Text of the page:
Vision statements are important motivators for staff, volunteers, and members. They point to long-term aspirational goals. If your vision statement includes quantifiers or qualifiers that inhibit adaptation to changing circumstances, don’t hesitate to break out of that box.
Crafting a statement with a more ambitious destination but fewer directions about how to get there will give your organization room to develop in unexpected ways.
A 2019 Harvard Business Review article highlighted 20 well-known companies that have transformed their mission and purpose over the last decade. Netflix, number one on the list, is a good example of a company whose vision expanded as a result of an elevated purpose. In 2013, CEO Reed Hastings committed to moving from being a content distributor to becoming the creator of award-winning productions.
Netflix’s new vision was driven by the idea that, in a highly competitive market, a shift in values would give its brand a leading edge. Since that decision, Netflix’s revenue has tripled.
Values round out why and when, with how. They are the active expression of mission and vision. Of the three categories, values have the greatest impact on how your organization looks, feels, and is perceived by its constituents. They infuse your brand with personality. That’s why they also deserve frequent exploration and evaluation.
Values describe the culture that your association seeks to promote. They outline norms for behavior, standards of quality, ethical guidelines, and expectations for performance.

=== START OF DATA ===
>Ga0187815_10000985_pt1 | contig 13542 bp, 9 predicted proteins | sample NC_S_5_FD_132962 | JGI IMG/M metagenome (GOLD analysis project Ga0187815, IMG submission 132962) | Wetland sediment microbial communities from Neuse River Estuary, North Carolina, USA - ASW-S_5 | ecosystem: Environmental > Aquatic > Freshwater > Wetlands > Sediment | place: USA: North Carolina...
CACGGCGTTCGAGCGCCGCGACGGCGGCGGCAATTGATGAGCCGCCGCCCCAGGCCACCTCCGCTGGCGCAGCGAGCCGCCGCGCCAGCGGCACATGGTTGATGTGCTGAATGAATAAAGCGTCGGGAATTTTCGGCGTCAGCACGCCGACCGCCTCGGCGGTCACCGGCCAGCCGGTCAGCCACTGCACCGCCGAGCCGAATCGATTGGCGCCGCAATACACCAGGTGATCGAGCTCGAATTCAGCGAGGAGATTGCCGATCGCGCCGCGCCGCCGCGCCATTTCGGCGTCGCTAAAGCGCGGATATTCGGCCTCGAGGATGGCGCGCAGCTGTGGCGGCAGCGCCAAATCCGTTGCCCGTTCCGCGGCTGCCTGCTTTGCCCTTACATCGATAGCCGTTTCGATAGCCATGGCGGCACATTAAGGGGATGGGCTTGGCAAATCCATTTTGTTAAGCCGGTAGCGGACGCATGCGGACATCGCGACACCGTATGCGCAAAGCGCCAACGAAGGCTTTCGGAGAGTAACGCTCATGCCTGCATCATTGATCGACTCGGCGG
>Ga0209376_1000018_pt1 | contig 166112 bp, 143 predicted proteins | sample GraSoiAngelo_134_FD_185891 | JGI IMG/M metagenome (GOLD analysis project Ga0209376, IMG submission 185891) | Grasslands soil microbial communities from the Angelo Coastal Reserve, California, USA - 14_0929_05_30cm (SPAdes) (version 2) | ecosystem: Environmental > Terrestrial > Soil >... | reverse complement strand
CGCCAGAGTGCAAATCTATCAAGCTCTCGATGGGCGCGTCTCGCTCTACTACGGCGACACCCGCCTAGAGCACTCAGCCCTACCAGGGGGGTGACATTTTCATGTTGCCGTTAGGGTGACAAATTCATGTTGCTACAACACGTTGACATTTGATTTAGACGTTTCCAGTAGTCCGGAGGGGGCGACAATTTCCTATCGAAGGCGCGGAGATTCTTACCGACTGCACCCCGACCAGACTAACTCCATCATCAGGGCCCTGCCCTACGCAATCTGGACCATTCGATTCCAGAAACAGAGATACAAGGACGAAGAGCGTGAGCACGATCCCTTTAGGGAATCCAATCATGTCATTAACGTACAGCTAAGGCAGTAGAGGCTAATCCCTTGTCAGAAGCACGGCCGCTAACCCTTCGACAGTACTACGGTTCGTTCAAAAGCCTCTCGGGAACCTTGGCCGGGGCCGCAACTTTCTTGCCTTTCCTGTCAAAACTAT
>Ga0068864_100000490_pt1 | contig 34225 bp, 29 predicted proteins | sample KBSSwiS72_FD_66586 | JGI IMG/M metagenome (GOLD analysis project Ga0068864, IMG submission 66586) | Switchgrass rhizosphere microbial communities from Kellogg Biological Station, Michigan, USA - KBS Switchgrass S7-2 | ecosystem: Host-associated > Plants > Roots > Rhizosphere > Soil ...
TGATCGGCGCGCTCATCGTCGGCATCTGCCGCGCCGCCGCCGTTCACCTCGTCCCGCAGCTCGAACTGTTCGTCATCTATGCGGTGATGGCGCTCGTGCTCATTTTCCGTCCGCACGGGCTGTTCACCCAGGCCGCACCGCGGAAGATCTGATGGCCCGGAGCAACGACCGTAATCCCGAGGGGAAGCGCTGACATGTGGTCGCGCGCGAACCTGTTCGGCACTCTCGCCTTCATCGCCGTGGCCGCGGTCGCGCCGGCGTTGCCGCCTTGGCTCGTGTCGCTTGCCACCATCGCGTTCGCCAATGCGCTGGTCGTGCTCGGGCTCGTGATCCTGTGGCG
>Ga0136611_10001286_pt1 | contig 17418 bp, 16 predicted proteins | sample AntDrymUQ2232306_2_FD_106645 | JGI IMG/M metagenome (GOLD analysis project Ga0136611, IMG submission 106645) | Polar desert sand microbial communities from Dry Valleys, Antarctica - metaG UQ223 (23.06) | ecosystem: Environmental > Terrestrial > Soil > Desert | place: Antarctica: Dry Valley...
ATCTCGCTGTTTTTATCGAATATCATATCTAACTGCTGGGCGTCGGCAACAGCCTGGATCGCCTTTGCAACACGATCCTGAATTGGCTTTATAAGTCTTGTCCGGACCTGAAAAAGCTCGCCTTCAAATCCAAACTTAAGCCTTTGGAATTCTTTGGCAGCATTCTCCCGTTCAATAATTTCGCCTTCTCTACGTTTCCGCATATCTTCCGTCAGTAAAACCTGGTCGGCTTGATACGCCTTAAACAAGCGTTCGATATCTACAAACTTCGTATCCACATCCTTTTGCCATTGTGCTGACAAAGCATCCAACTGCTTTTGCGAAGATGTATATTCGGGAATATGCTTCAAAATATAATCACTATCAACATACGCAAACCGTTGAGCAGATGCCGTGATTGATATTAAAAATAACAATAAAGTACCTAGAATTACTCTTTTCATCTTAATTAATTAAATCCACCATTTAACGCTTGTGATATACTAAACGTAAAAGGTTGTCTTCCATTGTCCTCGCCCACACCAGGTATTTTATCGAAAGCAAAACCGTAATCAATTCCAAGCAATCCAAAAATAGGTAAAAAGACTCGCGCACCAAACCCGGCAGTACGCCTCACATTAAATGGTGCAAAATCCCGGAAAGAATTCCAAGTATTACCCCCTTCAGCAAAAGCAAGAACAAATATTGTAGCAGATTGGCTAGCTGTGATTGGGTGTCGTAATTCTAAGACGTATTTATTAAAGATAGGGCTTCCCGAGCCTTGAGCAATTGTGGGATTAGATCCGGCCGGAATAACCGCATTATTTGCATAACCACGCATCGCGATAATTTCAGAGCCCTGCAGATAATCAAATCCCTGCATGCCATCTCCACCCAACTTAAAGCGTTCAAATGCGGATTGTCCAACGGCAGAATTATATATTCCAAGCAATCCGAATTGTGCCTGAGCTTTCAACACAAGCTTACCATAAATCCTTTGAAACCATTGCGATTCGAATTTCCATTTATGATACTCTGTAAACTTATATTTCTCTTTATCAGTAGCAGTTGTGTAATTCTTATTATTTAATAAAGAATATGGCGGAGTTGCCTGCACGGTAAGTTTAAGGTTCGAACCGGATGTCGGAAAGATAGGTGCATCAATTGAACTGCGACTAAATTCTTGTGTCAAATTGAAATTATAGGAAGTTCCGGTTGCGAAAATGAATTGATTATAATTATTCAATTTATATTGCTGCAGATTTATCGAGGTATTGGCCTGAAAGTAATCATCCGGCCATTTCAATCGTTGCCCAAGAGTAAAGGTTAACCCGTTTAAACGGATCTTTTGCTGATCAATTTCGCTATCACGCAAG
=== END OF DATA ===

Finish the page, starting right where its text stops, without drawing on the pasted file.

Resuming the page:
Ironically, it took remote work to bring organizational culture forward. In a marketplace characterized by social and economic instability, leaders are realizing that how we interact with each other has a direct impact on revenue and growth. Taking the time to analyze whether your values statement matches the behavior you want to promote aligns the organization for success.
Shared values are important for any group, but they are especially powerful for an association. Values create community. And community is one way that associations distinguish themselves from their for-profit competition. Shared ideas and a common sense of what is right give people a North Star and the strength to manage challenges.
Nancy MacRae, CEO at the Emergency Nurses Association, explained the importance of community for her members like this. “Emergency nurses can get education in a variety of formats. So why come to us? It is about having a community of experts. Education is everywhere. But community is here at ENA—that’s the differentiator.”
Values can, and should, change with shifts in scale, process, policies, or priorities. For example, what works for 20 employees may not work well for double that number, or the introduction of international business units might require new cultural competencies. Societal shifts, such as the pandemic, are another reason to evaluate priorities. Remote work focused many employees on the importance of work/life balance.
Whether you are reviewing a current statement or identifying values for the first time, remember to wrap them in your brand identity. They should be a distillation of your mission, vision, and the culture and personalities that define your association. Your team will buy into qualities that they are eager to represent and have helped to identify.
Hit the Right Notes
Mission, vision, and values are your association’s voice. Each statement should resonate with impact and meaning. Don’t cling to yesterday’s ideas if they are tired and no longer ring true. To convince members that your community is the place where they belong, find a tone that hits the right notes for the moment.